I quote from a wise old villain: “You can only win at the negotiating table what you have won on the battlefield.” Or something like that.
We need first and foremost to pick our battleground—with sufficient troops—even if we don’t and may never have sufficient money. Our immediate goal cannot be getting to the current political/policymaking table. There’s no point in joining “their” table, even if invited, unless and until the troops are out there causing trouble.
The fact that you, and Warren Simmons, and James Comer, who led the panel at the Coalition of Essential Schools last week, are not at the table is absurd, but not a tragedy. Nor is it an accident or a personal critique of your credentials, ideas, and past leadership. It’s precisely because you are who you are that you are not at the table. Instead, you must help us build our own table.
We have barely begun the organizing we need to engage ALEC and their allies on the political battlefield. Nor have we thought through who must be involved in designing the kind of table that meets our needs (and how many such tables we’ll need), where we can hammer out our priorities and begin to coordinate actions here, there, and everywhere. With some more victories under our belt we can start worrying about who sits at whose negotiating table.
As I sat over breakfast yesterday with Karen Lewis of the Chicago Teachers Union, I realized that she and her colleagues have moved mountains in less than three years. I am awed and optimistic. Their particular story—what the CTU organized around—cannot be replicated. We’re not all “lucky” enough to have Rahm Emanuel as an opponent.
Furthermore, Chicago, Karen reminded me, has had several dramatic turnovers in the leadership of the CTU, which has created a unique backdrop for the current conditions. Even if the CTU story is unique, its work will spread because it once again seems “possible” to dream.
Just as watching the revolts in Cairo and Madison, Wisc., buoyed the spirits of so many of us, the CTU strike and the recent elections will do something similar. Maybe it’s important that Barack Obama won the presidency this time around without all the high and unrealistic expectations we placed upon his victory in 2008. Maybe we need also to look at what it means that four states voted in favor of legal marriage for gays and lesbians, that some prominent leaders of the new reform education leadership were defeated, as signs—early signs—of something stirring.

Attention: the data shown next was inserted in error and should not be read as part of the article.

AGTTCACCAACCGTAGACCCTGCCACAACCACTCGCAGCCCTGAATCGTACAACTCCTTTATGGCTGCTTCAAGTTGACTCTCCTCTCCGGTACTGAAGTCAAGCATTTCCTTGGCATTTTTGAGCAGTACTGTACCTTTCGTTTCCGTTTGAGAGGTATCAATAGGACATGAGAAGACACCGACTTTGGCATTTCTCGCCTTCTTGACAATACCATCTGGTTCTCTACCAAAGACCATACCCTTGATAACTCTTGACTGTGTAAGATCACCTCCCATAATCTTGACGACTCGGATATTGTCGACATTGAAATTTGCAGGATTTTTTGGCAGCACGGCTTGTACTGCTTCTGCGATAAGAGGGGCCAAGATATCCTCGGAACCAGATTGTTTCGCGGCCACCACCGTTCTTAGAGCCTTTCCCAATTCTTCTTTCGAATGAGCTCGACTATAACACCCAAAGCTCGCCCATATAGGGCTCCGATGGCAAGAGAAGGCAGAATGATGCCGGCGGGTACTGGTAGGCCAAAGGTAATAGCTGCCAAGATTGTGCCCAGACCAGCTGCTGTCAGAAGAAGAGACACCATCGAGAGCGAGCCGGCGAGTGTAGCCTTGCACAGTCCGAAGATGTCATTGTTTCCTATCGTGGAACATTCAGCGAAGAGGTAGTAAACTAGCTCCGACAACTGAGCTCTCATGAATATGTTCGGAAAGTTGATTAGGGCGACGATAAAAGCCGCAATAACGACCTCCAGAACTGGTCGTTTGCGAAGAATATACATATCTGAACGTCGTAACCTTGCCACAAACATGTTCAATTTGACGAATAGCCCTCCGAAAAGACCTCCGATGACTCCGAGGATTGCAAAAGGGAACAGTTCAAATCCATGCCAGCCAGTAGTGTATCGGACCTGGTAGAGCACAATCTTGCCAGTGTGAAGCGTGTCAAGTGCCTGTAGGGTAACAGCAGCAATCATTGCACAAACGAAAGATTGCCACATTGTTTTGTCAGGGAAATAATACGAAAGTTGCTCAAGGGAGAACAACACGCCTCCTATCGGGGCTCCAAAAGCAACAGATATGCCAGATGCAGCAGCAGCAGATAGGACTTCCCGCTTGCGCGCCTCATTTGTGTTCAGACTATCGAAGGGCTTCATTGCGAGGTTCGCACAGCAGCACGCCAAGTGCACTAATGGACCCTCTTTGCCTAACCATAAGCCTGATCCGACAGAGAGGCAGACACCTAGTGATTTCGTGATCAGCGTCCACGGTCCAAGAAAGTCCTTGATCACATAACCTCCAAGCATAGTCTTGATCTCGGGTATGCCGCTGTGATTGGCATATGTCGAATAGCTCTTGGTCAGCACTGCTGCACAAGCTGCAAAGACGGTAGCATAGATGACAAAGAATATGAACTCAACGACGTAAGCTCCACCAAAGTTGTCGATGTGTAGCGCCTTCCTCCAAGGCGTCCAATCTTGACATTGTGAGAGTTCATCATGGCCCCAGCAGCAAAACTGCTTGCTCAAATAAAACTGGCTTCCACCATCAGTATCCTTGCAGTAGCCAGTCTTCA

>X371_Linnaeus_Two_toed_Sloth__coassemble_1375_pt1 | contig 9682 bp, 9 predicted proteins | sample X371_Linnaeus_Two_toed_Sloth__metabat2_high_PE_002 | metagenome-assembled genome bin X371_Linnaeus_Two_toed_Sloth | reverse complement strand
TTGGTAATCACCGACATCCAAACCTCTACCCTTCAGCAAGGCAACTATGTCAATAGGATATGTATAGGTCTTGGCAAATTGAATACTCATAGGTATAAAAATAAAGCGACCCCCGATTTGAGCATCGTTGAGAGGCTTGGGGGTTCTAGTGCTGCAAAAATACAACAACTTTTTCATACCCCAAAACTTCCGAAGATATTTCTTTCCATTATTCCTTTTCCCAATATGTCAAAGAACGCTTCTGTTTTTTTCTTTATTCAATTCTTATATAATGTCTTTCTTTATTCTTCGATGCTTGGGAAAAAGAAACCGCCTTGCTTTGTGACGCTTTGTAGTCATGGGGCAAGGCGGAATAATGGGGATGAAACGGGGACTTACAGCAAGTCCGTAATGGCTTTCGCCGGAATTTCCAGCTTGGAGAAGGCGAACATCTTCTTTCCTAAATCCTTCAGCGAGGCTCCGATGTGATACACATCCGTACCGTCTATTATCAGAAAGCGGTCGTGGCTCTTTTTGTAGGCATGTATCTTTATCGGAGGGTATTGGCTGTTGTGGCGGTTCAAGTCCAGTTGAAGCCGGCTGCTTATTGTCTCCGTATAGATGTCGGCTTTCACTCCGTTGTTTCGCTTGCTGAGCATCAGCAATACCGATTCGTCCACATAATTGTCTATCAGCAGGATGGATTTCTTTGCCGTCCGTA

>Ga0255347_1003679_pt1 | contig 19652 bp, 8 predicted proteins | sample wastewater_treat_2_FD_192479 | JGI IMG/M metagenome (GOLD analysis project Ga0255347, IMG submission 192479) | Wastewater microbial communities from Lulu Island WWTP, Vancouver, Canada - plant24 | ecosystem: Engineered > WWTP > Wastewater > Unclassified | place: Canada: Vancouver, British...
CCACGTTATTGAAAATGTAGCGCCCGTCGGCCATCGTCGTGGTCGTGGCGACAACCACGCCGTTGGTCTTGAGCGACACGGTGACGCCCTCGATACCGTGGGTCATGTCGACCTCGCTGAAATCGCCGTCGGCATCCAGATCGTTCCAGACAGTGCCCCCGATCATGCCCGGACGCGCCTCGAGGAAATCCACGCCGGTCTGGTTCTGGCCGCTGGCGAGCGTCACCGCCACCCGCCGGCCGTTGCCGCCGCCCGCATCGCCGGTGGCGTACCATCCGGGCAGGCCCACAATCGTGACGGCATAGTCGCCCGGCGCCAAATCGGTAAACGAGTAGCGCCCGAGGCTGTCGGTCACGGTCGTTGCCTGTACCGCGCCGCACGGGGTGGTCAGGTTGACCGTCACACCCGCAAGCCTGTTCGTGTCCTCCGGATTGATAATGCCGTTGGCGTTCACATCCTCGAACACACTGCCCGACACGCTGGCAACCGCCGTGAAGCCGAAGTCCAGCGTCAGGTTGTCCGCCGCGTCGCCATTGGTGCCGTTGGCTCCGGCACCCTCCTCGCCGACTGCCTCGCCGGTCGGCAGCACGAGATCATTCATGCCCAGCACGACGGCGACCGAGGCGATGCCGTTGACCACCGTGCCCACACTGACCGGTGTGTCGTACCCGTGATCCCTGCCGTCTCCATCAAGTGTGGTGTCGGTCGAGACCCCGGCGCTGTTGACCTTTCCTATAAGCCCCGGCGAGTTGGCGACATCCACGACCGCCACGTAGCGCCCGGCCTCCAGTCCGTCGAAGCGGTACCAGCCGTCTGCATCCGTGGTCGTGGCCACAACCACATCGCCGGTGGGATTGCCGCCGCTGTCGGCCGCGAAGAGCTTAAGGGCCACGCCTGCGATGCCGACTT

Giving you a more direct response to the three points you raised in Tuesday’s blog is on my agenda—once I’m home again and working on my own keyboard! But perhaps thinking of such key organizing ideas has to be closely aligned with who we are organizing with: our marching partners. Maybe we let Annenberg and Gates et al carry too much of our “small, self-governing schools” message 20 years ago. The heart of the message got lost in the hype.
At the time, I thought that there was a stirring at the roots, inside many schools, and that the conversation was already moving our way. Against a lifetime of knowing better (it’s embarrassing to admit), I thought our wise words and good examples might change everything, if we just had the resources. I was not alone. We were as a result almost totally unprepared for the onslaught of the “corporate reformers” and their sometimes well-meaning allies. Suddenly we were confronted with the need to defend the very democratic basis of the idea of public education. The attacks were so varied and so many, we had little energy left for building the resistance needed. I think we’re ready now.
We’ve survived, as George Wood said at the opening session of the CES Fall Forum. No more discussion is needed about whether CES should meet again next year. We’re going to meet forever. For some of us, it’s home, and we need a home as we face the future.
But we also need to be just one small part of a larger organizing mindset, within a strategy for next steps. Which brings us back to your last blog. Thanks for raising the important questions; I’ll need some time to mull them over, once I get back home.
In short, Pedro, I’m heading home feeling a lot better than when I left a week ago. The Coalition gathering in Providence, R.I.; speaking to teachers and students at Illinois State, Lake Forest College, and the University of Massachusetts; meeting with Karen Lewis in Chicago, as well as about a dozen members of her team for lunch today, has had an impact. It’s okay to get knocked down occasionally, as long as we get up again, perhaps a little wiser. There simply is no way to know when and how the democratic forces will rise up, as they did here in Chi-town, and say, “Enough of that! We’ve got a different plan.”
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